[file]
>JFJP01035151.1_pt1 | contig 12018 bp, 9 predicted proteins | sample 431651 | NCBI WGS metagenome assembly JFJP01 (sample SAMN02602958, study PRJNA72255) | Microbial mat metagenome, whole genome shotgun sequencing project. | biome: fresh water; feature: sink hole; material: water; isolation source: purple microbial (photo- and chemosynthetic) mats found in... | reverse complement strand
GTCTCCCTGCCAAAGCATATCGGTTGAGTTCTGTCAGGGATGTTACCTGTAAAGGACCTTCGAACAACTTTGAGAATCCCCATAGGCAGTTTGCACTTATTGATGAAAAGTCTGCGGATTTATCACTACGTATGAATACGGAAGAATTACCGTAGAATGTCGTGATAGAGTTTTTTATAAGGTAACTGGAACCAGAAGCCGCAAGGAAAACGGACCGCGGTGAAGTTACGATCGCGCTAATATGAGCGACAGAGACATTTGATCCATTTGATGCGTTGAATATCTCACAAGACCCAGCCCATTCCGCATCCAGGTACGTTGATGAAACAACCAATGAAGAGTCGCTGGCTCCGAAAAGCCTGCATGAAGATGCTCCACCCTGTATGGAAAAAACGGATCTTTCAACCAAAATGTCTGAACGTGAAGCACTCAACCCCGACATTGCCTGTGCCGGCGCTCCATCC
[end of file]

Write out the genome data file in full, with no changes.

>JFJP01035151.1_pt1 | contig 12018 bp, 9 predicted proteins | sample 431651 | NCBI WGS metagenome assembly JFJP01 (sample SAMN02602958, study PRJNA72255) | Microbial mat metagenome, whole genome shotgun sequencing project. | biome: fresh water; feature: sink hole; material: water; isolation source: purple microbial (photo- and chemosynthetic) mats found in... | reverse complement strand
GTCTCCCTGCCAAAGCATATCGGTTGAGTTCTGTCAGGGATGTTACCTGTAAAGGACCTTCGAACAACTTTGAGAATCCCCATAGGCAGTTTGCACTTATTGATGAAAAGTCTGCGGATTTATCACTACGTATGAATACGGAAGAATTACCGTAGAATGTCGTGATAGAGTTTTTTATAAGGTAACTGGAACCAGAAGCCGCAAGGAAAACGGACCGCGGTGAAGTTACGATCGCGCTAATATGAGCGACAGAGACATTTGATCCATTTGATGCGTTGAATATCTCACAAGACCCAGCCCATTCCGCATCCAGGTACGTTGATGAAACAACCAATGAAGAGTCGCTGGCTCCGAAAAGCCTGCATGAAGATGCTCCACCCTGTATGGAAAAAACGGATCTTTCAACCAAAATGTCTGAACGTGAAGCACTCAACCCCGACATTGCCTGTGCCGGCGCTCCATCC